Flyball - Box Turns

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Postby maberi » March 9th, 2009, 10:24 am

Does anyone have any good online resources for how to train these?

Kayden's back at flyball and I want to work on this with him at home during the week. Right now he is hitting the box so hard on the way down that he is actually flipping over it which is kind of comical but not at all practical.

He ran a 4.5 last night after flipping over the box so I figure if I can get a box turn on him that should shave a bit of time off.
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Postby TheRedQueen » March 9th, 2009, 10:27 am

I've got to search for my links...I lost all of mine when my computer crashed. I'll post them when I get them.

I'm confused when you say he's flipping over it...how is he hitting it now...? What do you use to get him up on the box, or is he only hittting with two feet? Describe this more.
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Postby maberi » March 9th, 2009, 10:35 am

He is hitting the box head on at full speed with his two front feet which triggers the box but then because of the momentum, his rear is driving up into the air (picture a dog doing a handstand).

We don't really teach box turns so some of the dogs have actually developed natural box turns while others will slow down enough so that when they are actually at the box, they have come to a stop.

I've seen people practicing the turns at tournaments but I'm just not sure how to get started with it. I can borrow one of our boxes and work with Kayden at home but obviously would like to stop this current behavior ASAP.
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Postby TheRedQueen » March 9th, 2009, 10:40 am

Here's a good link with different methods posted...I use different things for different dogs, so I like this page!

http://www.squidoo.com/flyballboxturn#module8282925

I started with target training...targeting front feet to a piece of duct tape, and moved it on to the shoot...with a jump in front. Then clicked for getting all the way up to "touch". At the same time I was training the touch and on/off the shoot, I was working on the A-frame, steps, flyball box, shoot, etc...to reinforce an agility "two on/two off" (back feet on the surface). This really helped them understand that the back feet got the click/treat.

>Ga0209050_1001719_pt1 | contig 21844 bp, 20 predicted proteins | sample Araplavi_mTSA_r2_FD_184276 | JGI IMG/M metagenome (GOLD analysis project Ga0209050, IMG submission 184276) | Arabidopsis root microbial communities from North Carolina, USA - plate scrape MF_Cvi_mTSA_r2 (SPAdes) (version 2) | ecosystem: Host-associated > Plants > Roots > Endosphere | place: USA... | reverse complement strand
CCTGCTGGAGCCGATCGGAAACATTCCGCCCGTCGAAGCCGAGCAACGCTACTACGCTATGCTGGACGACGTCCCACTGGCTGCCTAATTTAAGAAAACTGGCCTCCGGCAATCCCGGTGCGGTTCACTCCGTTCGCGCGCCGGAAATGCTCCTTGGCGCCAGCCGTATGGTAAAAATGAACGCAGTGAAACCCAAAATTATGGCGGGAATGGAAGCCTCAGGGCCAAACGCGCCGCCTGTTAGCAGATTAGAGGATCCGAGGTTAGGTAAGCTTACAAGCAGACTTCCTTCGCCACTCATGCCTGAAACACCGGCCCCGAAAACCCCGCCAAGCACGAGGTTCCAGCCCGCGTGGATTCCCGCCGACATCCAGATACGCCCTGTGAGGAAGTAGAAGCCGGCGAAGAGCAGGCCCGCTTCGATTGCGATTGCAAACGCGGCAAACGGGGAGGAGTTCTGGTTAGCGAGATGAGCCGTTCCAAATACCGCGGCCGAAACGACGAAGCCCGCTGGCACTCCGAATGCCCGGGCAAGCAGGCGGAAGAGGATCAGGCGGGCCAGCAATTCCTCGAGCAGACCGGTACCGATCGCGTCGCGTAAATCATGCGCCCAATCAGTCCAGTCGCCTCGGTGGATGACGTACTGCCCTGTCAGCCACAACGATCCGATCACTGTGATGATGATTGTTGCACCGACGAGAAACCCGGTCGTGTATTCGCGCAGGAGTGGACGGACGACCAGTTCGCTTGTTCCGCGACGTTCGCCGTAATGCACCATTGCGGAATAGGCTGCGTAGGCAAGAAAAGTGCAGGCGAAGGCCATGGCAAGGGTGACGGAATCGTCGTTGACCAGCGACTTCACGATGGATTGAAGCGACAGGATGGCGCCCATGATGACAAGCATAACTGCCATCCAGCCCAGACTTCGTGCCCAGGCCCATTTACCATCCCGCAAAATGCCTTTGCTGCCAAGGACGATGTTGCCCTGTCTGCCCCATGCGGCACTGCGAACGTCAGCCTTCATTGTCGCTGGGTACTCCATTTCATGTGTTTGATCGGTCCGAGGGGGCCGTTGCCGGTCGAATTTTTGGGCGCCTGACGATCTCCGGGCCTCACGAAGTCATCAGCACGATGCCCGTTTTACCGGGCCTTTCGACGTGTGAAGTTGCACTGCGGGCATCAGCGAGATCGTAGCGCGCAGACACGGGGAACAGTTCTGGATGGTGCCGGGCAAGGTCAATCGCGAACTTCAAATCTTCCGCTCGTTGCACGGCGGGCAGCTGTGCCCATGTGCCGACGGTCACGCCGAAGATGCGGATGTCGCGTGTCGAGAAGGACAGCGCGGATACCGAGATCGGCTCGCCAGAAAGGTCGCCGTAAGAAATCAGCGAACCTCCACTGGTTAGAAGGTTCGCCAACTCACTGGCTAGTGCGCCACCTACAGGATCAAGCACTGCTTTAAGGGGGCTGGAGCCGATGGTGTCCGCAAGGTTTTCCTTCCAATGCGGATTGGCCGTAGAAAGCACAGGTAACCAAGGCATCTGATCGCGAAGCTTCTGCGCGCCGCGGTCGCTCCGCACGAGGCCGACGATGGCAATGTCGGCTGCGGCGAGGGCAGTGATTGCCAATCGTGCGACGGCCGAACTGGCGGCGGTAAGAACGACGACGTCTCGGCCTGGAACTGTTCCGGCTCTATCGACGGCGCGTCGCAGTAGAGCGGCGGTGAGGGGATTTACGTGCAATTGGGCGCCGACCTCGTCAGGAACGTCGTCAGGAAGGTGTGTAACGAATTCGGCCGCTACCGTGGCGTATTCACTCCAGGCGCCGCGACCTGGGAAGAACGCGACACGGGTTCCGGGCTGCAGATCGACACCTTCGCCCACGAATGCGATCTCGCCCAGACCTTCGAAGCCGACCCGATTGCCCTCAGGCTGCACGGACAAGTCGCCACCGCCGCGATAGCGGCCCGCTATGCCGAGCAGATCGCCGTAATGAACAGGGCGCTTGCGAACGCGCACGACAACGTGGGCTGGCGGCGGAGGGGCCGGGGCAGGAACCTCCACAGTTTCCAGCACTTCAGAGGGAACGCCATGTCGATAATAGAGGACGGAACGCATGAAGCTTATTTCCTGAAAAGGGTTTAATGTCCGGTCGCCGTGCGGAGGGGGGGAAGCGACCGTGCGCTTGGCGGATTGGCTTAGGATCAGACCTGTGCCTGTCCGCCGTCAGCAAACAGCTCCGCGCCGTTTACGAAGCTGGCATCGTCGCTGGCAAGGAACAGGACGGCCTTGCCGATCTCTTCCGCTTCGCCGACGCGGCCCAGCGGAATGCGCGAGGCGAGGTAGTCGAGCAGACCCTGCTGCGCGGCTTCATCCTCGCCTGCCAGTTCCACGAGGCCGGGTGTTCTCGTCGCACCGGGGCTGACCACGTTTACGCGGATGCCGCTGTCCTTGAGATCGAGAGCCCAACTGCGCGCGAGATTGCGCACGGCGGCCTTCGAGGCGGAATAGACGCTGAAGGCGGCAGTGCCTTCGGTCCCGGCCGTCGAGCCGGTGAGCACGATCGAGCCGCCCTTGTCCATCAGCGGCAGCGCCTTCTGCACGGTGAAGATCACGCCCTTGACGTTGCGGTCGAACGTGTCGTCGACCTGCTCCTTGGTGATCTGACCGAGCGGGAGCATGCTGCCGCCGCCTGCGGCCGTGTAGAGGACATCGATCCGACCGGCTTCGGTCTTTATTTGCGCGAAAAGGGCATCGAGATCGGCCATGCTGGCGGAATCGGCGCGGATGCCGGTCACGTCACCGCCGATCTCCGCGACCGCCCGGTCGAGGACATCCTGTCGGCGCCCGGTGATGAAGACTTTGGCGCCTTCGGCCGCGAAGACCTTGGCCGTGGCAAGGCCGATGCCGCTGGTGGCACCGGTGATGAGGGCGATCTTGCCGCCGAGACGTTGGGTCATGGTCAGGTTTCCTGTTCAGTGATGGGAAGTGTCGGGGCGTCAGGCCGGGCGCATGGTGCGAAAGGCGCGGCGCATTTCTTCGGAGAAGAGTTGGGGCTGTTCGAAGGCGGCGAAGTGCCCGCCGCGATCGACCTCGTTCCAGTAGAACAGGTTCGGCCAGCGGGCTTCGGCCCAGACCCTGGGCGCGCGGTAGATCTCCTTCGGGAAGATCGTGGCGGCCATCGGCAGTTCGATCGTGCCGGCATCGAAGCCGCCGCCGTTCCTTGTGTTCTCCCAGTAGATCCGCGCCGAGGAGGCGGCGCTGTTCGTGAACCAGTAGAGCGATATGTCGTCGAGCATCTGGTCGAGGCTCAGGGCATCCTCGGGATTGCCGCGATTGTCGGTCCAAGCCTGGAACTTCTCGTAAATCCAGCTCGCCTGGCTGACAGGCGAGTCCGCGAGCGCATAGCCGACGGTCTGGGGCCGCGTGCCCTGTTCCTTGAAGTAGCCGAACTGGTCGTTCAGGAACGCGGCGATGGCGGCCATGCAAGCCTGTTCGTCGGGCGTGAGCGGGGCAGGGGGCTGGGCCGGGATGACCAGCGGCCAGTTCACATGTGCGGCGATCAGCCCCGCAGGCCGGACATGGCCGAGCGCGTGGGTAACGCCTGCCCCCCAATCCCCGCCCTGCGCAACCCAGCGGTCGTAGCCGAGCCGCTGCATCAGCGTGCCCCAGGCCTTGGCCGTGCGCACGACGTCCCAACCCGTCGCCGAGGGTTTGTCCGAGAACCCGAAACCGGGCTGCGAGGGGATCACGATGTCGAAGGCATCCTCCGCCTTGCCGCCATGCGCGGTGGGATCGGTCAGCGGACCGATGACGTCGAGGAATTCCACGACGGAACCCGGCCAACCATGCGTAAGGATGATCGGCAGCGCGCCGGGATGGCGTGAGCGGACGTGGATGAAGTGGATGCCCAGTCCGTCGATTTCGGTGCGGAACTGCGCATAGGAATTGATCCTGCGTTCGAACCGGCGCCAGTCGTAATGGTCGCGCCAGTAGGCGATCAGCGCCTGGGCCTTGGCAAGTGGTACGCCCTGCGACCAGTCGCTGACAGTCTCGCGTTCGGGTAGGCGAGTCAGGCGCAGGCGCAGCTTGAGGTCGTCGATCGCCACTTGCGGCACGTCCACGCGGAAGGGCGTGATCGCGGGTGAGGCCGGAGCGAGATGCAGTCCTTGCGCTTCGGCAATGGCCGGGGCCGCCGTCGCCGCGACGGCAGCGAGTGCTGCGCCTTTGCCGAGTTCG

That's a really basic idea of what I did with my guys. I would highly recommend watching some Springloaded DVDs or get someone to come in and teach you all...via a workshop. It's much easier to see than to read. Come down this way sometime and do the sessions with Julie Jenkins...worth every penny. I'm not a big fan of the Robbins though...I think they were a waste of money.

As for what he's doing now...STOP right now. >( If you want a decent box turn, you CANNOT continue the way you are going. Letting the dog run willy nilly up the box and letting them work it out is dangerous and stupid. You're going to ruin your dog that way. UGH. :nono:

My dogs (team dogs) don't even start running to the box until their box turn is SOLID. Until then, they do recalls over the jumps and work on passing and stuff. Box work is separate until they are good and consistent on the box.
"I don't have any idea if my dogs respect me or not, but they're greedy and I have their stuff." -- Patty Ruzzo

"Dogs don't want to control people. They want to control their own lives." --John Bradshaw
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Postby TheRedQueen » March 9th, 2009, 10:47 am

"I don't have any idea if my dogs respect me or not, but they're greedy and I have their stuff." -- Patty Ruzzo

"Dogs don't want to control people. They want to control their own lives." --John Bradshaw
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Postby maberi » March 9th, 2009, 10:47 am

Well you bring up an interesting point Erin. From what I have been told actual box or swimmer's turns put more stress on the dog in the long run because of the force exerted when the dog pushes off with their back legs.

I know very little to nothing about it so I couldn't really agree or disagree
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Postby BullyLady » March 9th, 2009, 10:48 am

TheRedQueen wrote:As for what he's doing now...STOP right now. >( If you want a decent box turn, you CANNOT continue the way you are going. Letting the dog run willy nilly up the box and letting them work it out is dangerous and stupid. You're going to ruin your dog that way. UGH. :nono: